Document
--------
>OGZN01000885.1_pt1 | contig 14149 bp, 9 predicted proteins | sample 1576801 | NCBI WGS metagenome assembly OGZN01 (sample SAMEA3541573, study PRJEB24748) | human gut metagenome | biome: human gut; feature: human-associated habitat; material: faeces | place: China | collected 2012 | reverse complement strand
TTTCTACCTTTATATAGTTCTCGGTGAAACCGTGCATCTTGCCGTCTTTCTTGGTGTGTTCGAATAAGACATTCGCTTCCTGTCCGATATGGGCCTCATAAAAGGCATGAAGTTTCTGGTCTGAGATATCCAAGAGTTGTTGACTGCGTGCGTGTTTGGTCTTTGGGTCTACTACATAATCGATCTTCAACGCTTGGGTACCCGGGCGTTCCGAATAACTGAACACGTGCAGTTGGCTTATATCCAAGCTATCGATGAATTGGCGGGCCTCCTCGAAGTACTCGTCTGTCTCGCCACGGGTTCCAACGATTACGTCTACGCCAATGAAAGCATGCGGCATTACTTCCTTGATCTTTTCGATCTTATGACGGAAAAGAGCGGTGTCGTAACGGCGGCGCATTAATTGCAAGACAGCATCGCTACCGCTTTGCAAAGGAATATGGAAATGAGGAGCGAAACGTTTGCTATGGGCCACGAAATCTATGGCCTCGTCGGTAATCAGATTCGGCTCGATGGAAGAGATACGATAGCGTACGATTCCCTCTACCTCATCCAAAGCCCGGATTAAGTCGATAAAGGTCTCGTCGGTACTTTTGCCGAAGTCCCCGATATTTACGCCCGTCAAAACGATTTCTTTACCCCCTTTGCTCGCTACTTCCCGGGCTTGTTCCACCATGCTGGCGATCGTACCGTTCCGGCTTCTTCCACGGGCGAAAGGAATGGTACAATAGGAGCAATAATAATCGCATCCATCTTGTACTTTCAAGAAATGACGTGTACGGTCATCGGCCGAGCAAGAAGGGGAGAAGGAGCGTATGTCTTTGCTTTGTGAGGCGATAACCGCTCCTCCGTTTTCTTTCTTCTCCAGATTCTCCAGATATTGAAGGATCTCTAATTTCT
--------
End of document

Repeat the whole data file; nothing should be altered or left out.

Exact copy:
>OGZN01000885.1_pt1 | contig 14149 bp, 9 predicted proteins | sample 1576801 | NCBI WGS metagenome assembly OGZN01 (sample SAMEA3541573, study PRJEB24748) | human gut metagenome | biome: human gut; feature: human-associated habitat; material: faeces | place: China | collected 2012 | reverse complement strand
TTTCTACCTTTATATAGTTCTCGGTGAAACCGTGCATCTTGCCGTCTTTCTTGGTGTGTTCGAATAAGACATTCGCTTCCTGTCCGATATGGGCCTCATAAAAGGCATGAAGTTTCTGGTCTGAGATATCCAAGAGTTGTTGACTGCGTGCGTGTTTGGTCTTTGGGTCTACTACATAATCGATCTTCAACGCTTGGGTACCCGGGCGTTCCGAATAACTGAACACGTGCAGTTGGCTTATATCCAAGCTATCGATGAATTGGCGGGCCTCCTCGAAGTACTCGTCTGTCTCGCCACGGGTTCCAACGATTACGTCTACGCCAATGAAAGCATGCGGCATTACTTCCTTGATCTTTTCGATCTTATGACGGAAAAGAGCGGTGTCGTAACGGCGGCGCATTAATTGCAAGACAGCATCGCTACCGCTTTGCAAAGGAATATGGAAATGAGGAGCGAAACGTTTGCTATGGGCCACGAAATCTATGGCCTCGTCGGTAATCAGATTCGGCTCGATGGAAGAGATACGATAGCGTACGATTCCCTCTACCTCATCCAAAGCCCGGATTAAGTCGATAAAGGTCTCGTCGGTACTTTTGCCGAAGTCCCCGATATTTACGCCCGTCAAAACGATTTCTTTACCCCCTTTGCTCGCTACTTCCCGGGCTTGTTCCACCATGCTGGCGATCGTACCGTTCCGGCTTCTTCCACGGGCGAAAGGAATGGTACAATAGGAGCAATAATAATCGCATCCATCTTGTACTTTCAAGAAATGACGTGTACGGTCATCGGCCGAGCAAGAAGGGGAGAAGGAGCGTATGTCTTTGCTTTGTGAGGCGATAACCGCTCCTCCGTTTTCTTTCTTCTCCAGATTCTCCAGATATTGAAGGATCTCTAATTTCT